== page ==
I missed this when it came out, but well worth a read – Dani Rodrik at Project Syndicate on Industrial Policy.
I’m persuaded: good industrial policy aids economic development; it may even be essential (can you name any country which has developed without something resembling IP?*)
As for what ‘good’ means when it comes to industrial policy, Rodrik provides a handy how to:
First, industrial policy is a state of mind rather than a list of specific policies. Its successful practitioners understand that it is more important to create a climate of collaboration between government and the private sector than to provide financial incentives. Through deliberation councils, supplier development forums, investment advisory councils, sectoral round-tables, or private-public venture funds, collaboration aims to elicit information about investment opportunities and bottlenecks. This requires a government that is “embedded” in the private sector, but not in bed with it.
Second, industrial policy needs to rely on both carrots and sticks. Given its risks and the gap between its social and private benefits, innovation requires rents – returns above what competitive markets provide. That is why all countries have a patent system. But open-ended incentives have their own costs: they can raise consumer prices and bottle up resources in unproductive activities. That is why patents expire. The same principle needs to apply to all government efforts to spawn new industries. Government incentives need to be temporary and based on performance.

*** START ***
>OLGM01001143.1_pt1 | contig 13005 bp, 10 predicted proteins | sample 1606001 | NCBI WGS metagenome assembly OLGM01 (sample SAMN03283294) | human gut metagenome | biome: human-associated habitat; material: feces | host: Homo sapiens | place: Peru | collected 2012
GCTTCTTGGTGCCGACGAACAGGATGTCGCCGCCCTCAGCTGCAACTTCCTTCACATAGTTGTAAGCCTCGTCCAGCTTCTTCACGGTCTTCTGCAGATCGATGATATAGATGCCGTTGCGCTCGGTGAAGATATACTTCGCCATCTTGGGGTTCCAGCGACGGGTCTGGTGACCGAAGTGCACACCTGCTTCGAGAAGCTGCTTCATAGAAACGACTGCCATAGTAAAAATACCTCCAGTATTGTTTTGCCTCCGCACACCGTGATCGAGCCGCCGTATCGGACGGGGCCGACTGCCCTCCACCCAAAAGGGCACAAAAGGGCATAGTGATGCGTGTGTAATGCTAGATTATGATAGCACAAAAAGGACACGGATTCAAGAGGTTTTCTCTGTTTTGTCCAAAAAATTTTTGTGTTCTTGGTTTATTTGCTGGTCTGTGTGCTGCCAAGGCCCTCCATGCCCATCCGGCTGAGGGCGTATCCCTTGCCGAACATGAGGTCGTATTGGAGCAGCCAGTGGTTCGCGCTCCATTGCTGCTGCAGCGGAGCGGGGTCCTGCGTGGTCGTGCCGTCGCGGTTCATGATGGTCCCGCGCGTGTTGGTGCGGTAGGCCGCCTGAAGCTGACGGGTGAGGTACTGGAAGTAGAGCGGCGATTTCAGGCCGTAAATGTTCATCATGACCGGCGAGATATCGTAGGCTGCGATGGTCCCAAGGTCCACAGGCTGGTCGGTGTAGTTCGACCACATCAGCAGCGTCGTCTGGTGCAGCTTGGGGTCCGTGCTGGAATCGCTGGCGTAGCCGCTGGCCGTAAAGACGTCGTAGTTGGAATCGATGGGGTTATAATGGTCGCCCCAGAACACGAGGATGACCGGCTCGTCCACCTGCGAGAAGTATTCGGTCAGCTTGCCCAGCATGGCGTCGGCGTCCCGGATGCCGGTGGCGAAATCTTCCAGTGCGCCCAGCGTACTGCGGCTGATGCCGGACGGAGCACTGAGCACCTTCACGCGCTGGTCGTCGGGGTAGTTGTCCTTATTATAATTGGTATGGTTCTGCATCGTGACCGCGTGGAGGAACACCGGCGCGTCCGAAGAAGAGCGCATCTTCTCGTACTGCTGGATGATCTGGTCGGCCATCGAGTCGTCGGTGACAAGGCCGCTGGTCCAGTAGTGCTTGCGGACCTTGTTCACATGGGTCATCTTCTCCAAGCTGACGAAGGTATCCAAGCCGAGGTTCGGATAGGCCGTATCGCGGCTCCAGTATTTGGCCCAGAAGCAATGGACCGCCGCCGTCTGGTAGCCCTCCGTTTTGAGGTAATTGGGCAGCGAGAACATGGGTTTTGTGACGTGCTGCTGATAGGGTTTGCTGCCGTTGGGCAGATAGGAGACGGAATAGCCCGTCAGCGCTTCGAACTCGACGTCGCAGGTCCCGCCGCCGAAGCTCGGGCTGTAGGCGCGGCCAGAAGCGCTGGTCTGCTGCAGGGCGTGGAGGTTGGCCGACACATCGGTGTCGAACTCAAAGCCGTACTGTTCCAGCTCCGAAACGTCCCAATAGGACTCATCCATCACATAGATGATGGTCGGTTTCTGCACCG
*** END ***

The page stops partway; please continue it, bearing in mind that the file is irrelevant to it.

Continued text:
Third, industrial policy’s practitioners need to bear in mind that it aims to serve society at large, not the bureaucrats who administer it or the businesses that receive the incentives. To guard against abuse and capture, industrial policy needs be carried out in a transparent and accountable manner, and its processes must be open to new entrants as well as incumbents.
Excellent advice. Or, at least, excellent advise for Sweden or any other part of the reasonably well governed world. The trouble is the developing countries of our planet don’t have governments like Sweden – think low capacity bureaucracies, corruption, clientelism, unstable polities. And the real question – the real curly question – is how do you get good industrial policy from a bad government? And, in the absence of this, is bad industrial policy better than nothing?
* Hong Kong maybe. But they hardly count given their circumstances and given their ‘policy’ of permitting flagrant violations of intellectual property rights.